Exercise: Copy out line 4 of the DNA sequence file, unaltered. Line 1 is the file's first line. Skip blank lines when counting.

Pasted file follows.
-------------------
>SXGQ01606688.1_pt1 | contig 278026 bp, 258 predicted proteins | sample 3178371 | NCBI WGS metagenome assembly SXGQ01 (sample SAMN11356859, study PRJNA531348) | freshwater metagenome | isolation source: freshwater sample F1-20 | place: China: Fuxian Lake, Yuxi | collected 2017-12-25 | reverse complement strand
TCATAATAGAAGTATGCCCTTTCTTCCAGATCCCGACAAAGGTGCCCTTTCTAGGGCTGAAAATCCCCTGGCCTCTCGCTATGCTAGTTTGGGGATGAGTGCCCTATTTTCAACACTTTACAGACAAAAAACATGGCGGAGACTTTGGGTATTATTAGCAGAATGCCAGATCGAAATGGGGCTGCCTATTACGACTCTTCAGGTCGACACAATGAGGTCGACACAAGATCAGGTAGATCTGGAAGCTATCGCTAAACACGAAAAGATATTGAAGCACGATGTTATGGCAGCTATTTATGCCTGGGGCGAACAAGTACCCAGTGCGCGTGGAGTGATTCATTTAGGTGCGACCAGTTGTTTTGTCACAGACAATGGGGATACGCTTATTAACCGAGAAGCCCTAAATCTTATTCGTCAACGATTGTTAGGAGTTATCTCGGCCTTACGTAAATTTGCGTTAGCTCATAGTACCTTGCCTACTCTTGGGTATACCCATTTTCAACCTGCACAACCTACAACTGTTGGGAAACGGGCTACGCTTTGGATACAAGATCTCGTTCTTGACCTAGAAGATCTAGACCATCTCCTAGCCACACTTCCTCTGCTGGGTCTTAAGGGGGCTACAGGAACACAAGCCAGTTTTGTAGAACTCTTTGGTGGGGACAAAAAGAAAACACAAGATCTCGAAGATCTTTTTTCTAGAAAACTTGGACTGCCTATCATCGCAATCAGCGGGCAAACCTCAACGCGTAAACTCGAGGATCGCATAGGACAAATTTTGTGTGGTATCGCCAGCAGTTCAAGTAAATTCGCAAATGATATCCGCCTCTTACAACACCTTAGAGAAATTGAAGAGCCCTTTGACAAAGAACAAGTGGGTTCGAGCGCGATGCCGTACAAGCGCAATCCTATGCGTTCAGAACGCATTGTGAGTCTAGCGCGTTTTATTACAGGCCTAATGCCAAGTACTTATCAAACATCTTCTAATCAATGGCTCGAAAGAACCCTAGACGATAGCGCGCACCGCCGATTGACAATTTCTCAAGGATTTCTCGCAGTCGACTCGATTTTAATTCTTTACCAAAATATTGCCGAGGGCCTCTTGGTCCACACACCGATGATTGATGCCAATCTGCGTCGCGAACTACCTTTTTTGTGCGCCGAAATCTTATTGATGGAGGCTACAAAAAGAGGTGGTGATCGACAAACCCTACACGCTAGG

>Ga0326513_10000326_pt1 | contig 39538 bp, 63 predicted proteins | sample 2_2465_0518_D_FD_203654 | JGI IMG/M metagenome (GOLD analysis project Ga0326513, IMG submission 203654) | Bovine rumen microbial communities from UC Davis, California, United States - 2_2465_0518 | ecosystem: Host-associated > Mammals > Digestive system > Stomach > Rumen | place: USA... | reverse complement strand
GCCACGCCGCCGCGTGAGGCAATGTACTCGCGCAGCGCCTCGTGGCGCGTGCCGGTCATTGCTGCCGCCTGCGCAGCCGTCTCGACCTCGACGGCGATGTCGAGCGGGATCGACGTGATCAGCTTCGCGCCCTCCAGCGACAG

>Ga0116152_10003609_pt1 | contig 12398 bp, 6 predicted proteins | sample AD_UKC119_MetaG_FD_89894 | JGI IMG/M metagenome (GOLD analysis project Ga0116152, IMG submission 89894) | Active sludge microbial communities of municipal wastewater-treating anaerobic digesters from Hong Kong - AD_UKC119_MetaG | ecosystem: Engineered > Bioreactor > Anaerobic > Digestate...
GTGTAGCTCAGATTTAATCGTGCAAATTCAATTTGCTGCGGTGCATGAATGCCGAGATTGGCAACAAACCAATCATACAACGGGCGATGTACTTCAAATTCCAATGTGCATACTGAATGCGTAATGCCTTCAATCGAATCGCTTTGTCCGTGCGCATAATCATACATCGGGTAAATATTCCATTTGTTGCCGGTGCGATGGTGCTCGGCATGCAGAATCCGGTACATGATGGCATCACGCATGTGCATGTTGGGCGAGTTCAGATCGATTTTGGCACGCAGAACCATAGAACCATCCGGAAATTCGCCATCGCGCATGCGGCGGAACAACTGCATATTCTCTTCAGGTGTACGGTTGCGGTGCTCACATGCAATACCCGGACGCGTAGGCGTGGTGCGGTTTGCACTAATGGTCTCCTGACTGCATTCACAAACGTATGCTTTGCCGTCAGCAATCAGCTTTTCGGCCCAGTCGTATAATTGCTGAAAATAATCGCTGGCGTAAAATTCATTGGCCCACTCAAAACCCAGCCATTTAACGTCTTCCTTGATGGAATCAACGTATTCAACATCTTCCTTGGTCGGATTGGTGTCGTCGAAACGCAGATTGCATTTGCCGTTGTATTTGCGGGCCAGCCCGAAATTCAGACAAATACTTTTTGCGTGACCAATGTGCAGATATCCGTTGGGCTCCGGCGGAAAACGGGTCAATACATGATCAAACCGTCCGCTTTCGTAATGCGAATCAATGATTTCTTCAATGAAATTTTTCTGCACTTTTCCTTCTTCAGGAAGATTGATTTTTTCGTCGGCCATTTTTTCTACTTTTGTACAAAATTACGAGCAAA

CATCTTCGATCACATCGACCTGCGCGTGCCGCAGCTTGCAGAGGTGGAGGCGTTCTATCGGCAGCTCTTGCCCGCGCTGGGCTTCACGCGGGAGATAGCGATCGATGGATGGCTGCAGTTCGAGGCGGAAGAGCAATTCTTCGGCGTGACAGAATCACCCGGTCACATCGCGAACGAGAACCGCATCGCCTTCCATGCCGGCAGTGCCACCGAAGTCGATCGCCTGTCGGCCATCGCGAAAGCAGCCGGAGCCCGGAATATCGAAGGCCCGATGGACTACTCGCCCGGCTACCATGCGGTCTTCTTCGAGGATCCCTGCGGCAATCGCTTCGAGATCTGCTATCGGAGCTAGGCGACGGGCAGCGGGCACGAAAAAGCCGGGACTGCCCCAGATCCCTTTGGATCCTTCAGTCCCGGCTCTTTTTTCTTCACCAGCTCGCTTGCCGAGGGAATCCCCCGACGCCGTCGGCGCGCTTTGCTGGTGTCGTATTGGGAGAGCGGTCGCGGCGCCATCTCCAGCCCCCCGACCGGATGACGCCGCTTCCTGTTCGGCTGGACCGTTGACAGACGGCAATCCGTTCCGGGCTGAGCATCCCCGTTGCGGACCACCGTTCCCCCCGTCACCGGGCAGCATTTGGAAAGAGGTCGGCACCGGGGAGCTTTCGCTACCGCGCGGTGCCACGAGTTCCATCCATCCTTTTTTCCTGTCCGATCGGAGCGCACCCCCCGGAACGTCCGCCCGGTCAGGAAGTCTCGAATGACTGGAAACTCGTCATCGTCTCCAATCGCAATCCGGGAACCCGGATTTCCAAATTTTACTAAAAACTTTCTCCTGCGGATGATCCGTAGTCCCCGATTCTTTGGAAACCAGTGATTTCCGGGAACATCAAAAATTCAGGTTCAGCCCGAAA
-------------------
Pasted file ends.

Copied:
GCCACGCCGCCGCGTGAGGCAATGTACTCGCGCAGCGCCTCGTGGCGCGTGCCGGTCATTGCTGCCGCCTGCGCAGCCGTCTCGACCTCGACGGCGATGTCGAGCGGGATCGACGTGATCAGCTTCGCGCCCTCCAGCGACAG